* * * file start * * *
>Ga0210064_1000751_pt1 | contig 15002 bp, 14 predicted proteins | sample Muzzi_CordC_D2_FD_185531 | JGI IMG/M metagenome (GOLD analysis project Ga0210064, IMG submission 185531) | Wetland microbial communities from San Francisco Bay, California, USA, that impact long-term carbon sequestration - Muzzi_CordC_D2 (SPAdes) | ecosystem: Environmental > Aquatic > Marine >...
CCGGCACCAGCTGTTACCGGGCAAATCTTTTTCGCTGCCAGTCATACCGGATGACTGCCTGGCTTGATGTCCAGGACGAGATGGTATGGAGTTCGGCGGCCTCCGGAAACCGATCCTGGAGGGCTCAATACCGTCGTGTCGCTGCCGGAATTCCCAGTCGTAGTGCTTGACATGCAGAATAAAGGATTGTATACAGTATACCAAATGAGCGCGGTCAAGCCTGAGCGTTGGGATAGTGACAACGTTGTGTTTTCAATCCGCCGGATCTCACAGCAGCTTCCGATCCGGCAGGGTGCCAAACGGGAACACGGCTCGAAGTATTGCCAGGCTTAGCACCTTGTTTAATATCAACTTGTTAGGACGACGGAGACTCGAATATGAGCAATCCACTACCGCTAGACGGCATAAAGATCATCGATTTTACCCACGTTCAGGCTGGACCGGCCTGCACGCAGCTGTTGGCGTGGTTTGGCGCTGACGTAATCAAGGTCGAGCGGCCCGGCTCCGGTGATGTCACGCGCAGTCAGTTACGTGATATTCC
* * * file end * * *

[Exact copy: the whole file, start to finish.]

>Ga0210064_1000751_pt1 | contig 15002 bp, 14 predicted proteins | sample Muzzi_CordC_D2_FD_185531 | JGI IMG/M metagenome (GOLD analysis project Ga0210064, IMG submission 185531) | Wetland microbial communities from San Francisco Bay, California, USA, that impact long-term carbon sequestration - Muzzi_CordC_D2 (SPAdes) | ecosystem: Environmental > Aquatic > Marine >...
CCGGCACCAGCTGTTACCGGGCAAATCTTTTTCGCTGCCAGTCATACCGGATGACTGCCTGGCTTGATGTCCAGGACGAGATGGTATGGAGTTCGGCGGCCTCCGGAAACCGATCCTGGAGGGCTCAATACCGTCGTGTCGCTGCCGGAATTCCCAGTCGTAGTGCTTGACATGCAGAATAAAGGATTGTATACAGTATACCAAATGAGCGCGGTCAAGCCTGAGCGTTGGGATAGTGACAACGTTGTGTTTTCAATCCGCCGGATCTCACAGCAGCTTCCGATCCGGCAGGGTGCCAAACGGGAACACGGCTCGAAGTATTGCCAGGCTTAGCACCTTGTTTAATATCAACTTGTTAGGACGACGGAGACTCGAATATGAGCAATCCACTACCGCTAGACGGCATAAAGATCATCGATTTTACCCACGTTCAGGCTGGACCGGCCTGCACGCAGCTGTTGGCGTGGTTTGGCGCTGACGTAATCAAGGTCGAGCGGCCCGGCTCCGGTGATGTCACGCGCAGTCAGTTACGTGATATTCC